Arne Duncan is out with a new video pushing educational institutions, banks and credit unions to get into the game of promoting financial access, education and savings for elementary and secondary students across the country. He specifically cites two projects that we've long been advocates for, Bank On and San Francisco's Kindergarten-to-College initiative, as examples of home grown, local partnerships that can improve the financial futures of children and their families.

While the Administration didn't promote savings proposals in their budget as much as we'd hoped, it's encouraging to see that a recognition of the power of savings is still present and worth the time of senior administration officials. Here's Secretary Duncan:

2011 California Asset Building Legislative Agenda

  • By
  • Olivia Calderon,
  • New America Foundation
February 21, 2011

In the 2011 California legislative session, the California Asset Building Program is advancing the following state policy initiatives (See printer-friendly downloadable agenda at right under Related Files):

AB 1175 (Fletcher) Tax-Time College Savings

February 18, 2011

This measure creates an easy way for Californians to save for college by amending the state income tax form to allow filers to directly deposit their refund into a state-administered tax-advantaged 529 college savings account. Providing an easy, structured savings opportunity at tax time is designed to help families save for postsecondary education. This bill requires the Franchise Tax Board to revise the state income tax form to allow a filer to deposit his or her tax return into a ScholarShare College Savings Account.

A sample letter of support is attached at right.

Extending the American Opportunity Tax Credit Shouldn’t be a Slam Dunk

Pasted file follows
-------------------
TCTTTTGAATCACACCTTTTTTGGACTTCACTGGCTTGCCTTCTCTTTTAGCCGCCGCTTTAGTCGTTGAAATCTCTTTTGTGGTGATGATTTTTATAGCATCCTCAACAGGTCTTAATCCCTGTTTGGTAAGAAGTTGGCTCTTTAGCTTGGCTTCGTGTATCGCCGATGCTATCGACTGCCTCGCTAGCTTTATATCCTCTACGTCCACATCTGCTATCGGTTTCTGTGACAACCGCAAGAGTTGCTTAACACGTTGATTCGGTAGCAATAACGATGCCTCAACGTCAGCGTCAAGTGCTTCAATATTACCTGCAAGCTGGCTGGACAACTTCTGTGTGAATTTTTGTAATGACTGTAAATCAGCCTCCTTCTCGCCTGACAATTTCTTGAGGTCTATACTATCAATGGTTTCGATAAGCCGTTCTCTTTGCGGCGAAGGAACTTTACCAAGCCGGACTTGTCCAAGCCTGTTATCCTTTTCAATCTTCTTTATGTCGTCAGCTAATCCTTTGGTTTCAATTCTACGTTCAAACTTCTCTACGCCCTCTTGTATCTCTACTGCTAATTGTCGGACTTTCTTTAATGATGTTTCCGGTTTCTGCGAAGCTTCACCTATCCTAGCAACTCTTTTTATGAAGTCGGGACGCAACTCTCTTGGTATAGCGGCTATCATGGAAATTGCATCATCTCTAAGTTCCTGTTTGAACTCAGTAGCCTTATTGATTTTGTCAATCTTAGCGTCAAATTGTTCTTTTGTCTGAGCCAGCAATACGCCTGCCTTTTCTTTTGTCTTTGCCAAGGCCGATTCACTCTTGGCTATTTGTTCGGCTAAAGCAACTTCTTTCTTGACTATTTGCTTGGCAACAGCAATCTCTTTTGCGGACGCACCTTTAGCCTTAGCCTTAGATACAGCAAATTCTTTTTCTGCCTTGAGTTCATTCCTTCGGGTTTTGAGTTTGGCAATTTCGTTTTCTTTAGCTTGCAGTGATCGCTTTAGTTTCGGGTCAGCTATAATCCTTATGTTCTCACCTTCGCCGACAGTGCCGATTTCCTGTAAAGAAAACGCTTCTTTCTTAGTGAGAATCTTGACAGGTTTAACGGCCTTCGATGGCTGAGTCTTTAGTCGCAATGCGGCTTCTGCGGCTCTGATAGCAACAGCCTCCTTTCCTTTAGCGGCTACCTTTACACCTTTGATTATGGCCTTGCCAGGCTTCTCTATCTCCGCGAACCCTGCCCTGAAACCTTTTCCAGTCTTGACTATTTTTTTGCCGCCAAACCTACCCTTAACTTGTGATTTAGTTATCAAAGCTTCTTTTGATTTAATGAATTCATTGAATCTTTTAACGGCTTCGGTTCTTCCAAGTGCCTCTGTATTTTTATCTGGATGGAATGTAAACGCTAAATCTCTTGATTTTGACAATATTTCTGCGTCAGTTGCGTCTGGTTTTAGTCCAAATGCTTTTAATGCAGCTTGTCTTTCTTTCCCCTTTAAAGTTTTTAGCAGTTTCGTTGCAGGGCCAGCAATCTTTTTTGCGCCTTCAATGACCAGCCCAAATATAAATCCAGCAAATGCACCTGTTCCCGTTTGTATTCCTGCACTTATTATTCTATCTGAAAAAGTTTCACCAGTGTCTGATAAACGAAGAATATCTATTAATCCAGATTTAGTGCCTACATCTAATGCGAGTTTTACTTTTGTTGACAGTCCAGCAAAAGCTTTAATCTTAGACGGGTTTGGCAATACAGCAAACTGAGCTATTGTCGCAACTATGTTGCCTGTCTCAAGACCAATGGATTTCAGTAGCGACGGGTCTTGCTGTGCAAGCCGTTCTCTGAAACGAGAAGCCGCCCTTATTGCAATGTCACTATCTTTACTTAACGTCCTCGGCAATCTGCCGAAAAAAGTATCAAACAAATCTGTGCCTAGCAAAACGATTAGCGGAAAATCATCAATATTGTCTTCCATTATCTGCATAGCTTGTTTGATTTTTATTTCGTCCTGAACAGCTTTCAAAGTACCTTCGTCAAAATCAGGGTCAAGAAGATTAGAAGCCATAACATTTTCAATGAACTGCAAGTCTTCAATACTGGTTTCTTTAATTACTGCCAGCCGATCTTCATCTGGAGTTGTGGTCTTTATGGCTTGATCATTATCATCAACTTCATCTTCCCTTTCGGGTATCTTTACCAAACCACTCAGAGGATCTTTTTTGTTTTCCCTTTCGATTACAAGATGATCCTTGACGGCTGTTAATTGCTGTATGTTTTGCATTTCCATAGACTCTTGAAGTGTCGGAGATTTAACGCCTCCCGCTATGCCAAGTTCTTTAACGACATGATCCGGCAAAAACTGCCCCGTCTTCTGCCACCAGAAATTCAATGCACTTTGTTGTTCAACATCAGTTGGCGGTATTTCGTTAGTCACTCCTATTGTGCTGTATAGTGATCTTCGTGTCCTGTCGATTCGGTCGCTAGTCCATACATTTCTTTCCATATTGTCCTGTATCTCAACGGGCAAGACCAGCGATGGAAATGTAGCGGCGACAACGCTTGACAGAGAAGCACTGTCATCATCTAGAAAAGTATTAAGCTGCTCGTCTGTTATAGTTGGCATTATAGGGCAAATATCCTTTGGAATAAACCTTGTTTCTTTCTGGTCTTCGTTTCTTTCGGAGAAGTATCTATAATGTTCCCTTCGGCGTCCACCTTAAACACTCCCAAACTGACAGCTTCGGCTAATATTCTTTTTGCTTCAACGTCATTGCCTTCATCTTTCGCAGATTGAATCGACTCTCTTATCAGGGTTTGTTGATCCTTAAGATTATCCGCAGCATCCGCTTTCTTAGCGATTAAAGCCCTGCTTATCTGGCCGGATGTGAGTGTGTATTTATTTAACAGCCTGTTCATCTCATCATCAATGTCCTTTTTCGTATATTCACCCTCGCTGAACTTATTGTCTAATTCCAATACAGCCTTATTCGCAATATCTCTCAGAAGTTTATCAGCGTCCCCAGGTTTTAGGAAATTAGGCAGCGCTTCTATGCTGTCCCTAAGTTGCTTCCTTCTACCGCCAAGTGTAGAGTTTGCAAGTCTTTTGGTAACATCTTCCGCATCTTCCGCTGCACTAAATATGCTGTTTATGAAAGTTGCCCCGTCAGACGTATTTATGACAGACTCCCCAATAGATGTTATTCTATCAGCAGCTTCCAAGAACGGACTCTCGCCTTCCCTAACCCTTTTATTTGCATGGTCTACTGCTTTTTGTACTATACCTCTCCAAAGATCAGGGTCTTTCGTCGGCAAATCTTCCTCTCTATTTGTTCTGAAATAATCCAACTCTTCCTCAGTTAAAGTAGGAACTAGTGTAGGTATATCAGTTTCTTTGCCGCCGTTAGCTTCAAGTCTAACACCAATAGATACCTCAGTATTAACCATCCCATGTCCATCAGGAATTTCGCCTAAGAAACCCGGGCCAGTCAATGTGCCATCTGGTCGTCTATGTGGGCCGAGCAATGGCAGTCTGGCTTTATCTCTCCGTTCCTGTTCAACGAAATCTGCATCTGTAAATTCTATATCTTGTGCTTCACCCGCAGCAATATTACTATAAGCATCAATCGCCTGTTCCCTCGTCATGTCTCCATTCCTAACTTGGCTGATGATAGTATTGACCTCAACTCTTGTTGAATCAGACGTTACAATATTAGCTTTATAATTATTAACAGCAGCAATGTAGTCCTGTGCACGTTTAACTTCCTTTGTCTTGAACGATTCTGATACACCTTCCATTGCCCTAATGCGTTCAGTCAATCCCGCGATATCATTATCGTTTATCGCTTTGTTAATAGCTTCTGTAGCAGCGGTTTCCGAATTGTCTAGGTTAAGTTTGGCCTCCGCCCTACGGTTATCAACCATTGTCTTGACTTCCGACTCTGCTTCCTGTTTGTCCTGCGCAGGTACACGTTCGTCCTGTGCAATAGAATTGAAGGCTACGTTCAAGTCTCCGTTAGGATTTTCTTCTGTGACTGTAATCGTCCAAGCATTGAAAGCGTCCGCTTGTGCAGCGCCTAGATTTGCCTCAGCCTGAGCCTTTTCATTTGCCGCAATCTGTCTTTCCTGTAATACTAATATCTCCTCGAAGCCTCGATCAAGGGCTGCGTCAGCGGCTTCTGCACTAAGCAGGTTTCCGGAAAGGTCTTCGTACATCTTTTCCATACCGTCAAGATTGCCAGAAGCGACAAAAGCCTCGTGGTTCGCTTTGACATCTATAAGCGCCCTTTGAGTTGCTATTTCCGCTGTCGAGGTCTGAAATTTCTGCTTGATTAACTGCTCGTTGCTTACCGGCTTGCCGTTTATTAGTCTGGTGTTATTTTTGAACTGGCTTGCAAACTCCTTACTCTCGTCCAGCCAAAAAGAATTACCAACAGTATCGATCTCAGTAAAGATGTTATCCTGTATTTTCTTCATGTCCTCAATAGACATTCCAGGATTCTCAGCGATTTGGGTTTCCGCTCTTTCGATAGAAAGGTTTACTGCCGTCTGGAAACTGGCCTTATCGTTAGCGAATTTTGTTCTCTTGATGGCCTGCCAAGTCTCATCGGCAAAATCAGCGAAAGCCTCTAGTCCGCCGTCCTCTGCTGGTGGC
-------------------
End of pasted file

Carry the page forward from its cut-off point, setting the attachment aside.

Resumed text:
November 3, 2010

This guest post from Jason Delisle, Director of the Federal Education Budget Project at the New America Foundation originally appeared on the Higher Ed Watch blog on October 22, 2010.

Reforming Tax Credits to Encourage Saving for Higher Education

November 1, 2010

Tax credits and incentives have proliferated over the past several decades to help families build wealth or access higher education, but rarely at the same time. The 1990s saw the creation of the Hope and Lifetime Learning Credits to help struggling families meet the rising cost of post-secondary education, but due to complexity and access issues, they have not achieved the desired effect.

The Obama Administration and Congress improved the Hope Credit in the form of the American Opportunity Tax Credit (AOTC) last year, but much more can be done to help low-income students afford college. Likewise for the Saver's Credit. Designed as a tool to help low- and middle-income families save for retirement, the Saver's Credit has been overly complex and underutilized, and neglects other long-term savings needs to help low-income families move up the income ladder.

Today, I published a paper detailing suggestions on improving these credits in particular -- by delivering the AOTC earlier into 529 college savings plans and by better targeting of the Saver's Credit and allowing college savings vehicles like 529s to be eligible products for the credit.

You can read the paper here.

Enhancing Tax Credits to Encourage Saving for Higher Education

  • By
  • Mark Huelsman,
  • New America Foundation
November 1, 2010

The federal tax system contains numerous credits, deductions, and incentives for individuals and families to build wealth and make goals like higher education more accessible and affordable. By May 2010, over 129 million American taxpayers filed federal income tax returns from the previous year, ninety-six million – or three-fourths – of which resulted in a federal refund. The average federal refund was $2,887 for all taxpayers, and low- and moderate-income (LMI) families in particular tend to receive larger tax refunds relative to annual income.

College Affordability and Savings

September 23, 2010

This presentation was given at CFED's 2010 Assets Learning Conference. To view the presentation, please see the Related Files to the right of this page, or click here.